The Health Risks of Sleep Deprivation

We can all agree that getting a good night’s sleep is one of the best ways to ensure we get the most from our waking moments. Unfortunately, for many people, this isn’t as easy as it sounds. If you’re one of the lucky ones, who has never suffered from sleep deprivation, you probably won’t know how your life can be so adversely affected by this condition. The fact is, the state caused by inadequate quality or quantity of sleep, can mean that managing even the simplest of tasks becomes overwhelming.

How much sleep do I need?

The amount of sleep each individual needs depends on a number of factors, but, on average, around 7-9 hours of sleep per night is recommended. Easier said than done in many cases, so it’s vital that when you do sleep, it is of good quality. Babies often sleep more than they are awake (sadly not always during the night). If you’ve ever lived with a teenager you’ll recognise the sound of a half asleep, dishevelled human appearing downstairs halfway through your day. And as we age, our sleeping patterns change again. Sleep is the time when our brains and bodies get the vital rest they need in order to grow and develop properly. Lack of sleep, therefore, contributes to impaired development and a number of other symptoms.

What are the side effects of sleep deprivation?

Hypertension – sleep helps our bodies regulate hormones that can cause stress. Lack of sleep can increase the onset of stress and anxiety.

Heart Attack / Stroke – Circulation can be affected if the brain is disrupted due to lack of sleep, leading to inflammation in the circulatory system, resulting in an increased risk of blood clots.

Weight Gain – Lack of sleep increases cortisol, the stress hormone, which in turn can cause anxiety, stress and changes in metabolism.

Diabetes – Poor sleep can disrupt the body’s method for processing glucose, which is essential for insulin production.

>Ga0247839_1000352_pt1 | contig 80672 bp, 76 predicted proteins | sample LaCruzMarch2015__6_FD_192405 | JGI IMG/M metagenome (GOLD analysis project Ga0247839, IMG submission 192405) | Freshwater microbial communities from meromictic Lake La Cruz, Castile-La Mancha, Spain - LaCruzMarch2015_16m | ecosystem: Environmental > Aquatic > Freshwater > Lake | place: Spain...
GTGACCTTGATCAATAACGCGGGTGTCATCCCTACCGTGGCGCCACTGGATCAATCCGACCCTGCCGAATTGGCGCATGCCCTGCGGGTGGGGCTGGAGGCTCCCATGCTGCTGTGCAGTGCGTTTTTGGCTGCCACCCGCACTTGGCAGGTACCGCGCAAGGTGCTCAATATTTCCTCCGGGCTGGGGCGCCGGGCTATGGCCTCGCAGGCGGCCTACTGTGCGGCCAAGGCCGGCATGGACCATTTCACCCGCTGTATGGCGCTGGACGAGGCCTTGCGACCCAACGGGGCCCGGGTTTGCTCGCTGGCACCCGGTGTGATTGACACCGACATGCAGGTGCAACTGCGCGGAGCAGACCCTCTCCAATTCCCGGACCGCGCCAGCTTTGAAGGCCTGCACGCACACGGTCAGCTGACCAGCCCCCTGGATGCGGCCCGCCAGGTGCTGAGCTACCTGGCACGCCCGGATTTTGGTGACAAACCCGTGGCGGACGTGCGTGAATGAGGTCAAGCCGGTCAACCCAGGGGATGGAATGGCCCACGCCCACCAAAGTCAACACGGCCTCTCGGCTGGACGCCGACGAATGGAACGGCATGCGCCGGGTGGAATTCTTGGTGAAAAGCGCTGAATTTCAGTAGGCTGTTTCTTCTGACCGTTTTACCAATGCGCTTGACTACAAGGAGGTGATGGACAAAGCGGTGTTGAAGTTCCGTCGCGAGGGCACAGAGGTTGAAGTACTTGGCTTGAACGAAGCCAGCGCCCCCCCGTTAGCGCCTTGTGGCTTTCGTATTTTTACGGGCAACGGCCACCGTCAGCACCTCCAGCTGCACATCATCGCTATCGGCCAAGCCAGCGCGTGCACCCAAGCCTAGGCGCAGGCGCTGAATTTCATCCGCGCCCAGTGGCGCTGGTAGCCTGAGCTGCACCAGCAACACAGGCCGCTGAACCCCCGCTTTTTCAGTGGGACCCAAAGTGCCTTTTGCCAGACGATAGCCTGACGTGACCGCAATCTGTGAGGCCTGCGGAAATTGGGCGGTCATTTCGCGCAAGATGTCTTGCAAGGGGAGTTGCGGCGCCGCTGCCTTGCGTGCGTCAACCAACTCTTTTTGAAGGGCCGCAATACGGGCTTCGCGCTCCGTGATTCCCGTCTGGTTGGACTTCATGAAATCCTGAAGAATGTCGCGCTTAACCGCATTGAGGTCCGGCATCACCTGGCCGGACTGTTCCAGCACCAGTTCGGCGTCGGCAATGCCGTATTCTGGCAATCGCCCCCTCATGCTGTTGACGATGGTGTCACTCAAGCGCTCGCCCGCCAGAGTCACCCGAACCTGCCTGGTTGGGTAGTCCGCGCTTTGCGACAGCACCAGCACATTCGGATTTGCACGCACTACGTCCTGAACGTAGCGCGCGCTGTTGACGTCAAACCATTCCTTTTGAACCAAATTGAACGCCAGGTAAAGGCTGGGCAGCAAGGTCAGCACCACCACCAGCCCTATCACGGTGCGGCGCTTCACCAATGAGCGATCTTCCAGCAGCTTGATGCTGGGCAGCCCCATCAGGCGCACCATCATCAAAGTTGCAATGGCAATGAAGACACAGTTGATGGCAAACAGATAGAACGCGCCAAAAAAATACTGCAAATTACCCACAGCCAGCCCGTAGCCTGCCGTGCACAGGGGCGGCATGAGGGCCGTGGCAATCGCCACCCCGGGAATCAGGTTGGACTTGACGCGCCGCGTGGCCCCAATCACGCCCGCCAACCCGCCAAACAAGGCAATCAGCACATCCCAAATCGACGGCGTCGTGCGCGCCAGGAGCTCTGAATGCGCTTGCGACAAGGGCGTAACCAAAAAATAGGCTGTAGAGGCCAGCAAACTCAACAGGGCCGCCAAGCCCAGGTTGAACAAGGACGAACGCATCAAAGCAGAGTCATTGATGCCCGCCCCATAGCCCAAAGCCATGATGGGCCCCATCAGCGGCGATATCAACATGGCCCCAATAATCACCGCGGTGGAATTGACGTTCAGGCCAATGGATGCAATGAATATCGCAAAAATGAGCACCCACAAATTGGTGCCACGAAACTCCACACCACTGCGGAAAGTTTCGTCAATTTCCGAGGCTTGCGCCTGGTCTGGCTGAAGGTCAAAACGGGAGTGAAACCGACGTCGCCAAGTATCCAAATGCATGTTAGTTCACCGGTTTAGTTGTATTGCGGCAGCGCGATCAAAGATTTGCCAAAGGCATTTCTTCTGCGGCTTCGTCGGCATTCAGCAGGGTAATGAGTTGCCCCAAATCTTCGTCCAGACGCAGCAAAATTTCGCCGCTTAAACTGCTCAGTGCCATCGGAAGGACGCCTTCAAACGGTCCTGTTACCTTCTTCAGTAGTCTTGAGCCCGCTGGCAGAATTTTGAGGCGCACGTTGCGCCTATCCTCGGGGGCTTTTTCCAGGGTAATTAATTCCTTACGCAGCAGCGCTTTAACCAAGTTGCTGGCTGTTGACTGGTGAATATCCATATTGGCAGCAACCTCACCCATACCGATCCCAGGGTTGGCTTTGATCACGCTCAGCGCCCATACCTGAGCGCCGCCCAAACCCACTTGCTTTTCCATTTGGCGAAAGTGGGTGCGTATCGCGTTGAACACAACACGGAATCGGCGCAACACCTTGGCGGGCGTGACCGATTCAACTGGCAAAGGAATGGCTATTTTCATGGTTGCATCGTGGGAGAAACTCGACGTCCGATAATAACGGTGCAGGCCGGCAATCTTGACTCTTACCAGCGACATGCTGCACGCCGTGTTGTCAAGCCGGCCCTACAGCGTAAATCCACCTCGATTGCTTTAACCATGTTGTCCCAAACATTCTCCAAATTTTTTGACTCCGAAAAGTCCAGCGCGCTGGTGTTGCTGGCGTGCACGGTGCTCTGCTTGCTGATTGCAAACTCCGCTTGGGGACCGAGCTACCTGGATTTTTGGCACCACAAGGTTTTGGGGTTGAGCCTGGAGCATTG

Brain Fog – Fatigue, short temper, irritability and the inability to focus all stem from lack of sleep. And it won’t just be you who notices these changes, the people around you will see them too!

What causes sleep deprivation?

A number of things can contribute to sleep deprivation, including your lifestyle. Worklife, family, relationships, even getting too involved in the latest Netflix special, can all result in a disruption to your much needed shut eye.

Medical conditions (eg sleep apnea), illness, anxiety and stress can also negatively impact your ability to sleep soundly.

Your environment will also play a part in how you sleep. Being uncomfortable, whether too hot or too cold, or just having a substandard bed or mattress will all make getting a good night’s sleep more difficult.

How to get a good night’s sleep

Keep regular sleep hours – your body loves routine, and keeping a regular sleep / wake schedule will benefit you

Calm environment – Whether it’s light, temperature or sound, everyone has their own idea of what a calm environment is.

Keep active – Maintaining an active lifestyle will mean you get the most out of your sleep time. The benefits of regular exercise are well known, and you’ll definitely sleep more soundly if you’ve been moving more throughout the day.

Comfort is key – Get a comfortable bed, a supportive mattress and quality bedding. It’s important to spend a bit of time choosing a mattress suited to your comfort requirements so you can sink into a deep sleep with ease.

The benefits of getting enough sleep on a regular basis might not seem much at first, but the cumulative effect of ample rest and recuperation will start to show in your daily life before you know it.




Leave a Reply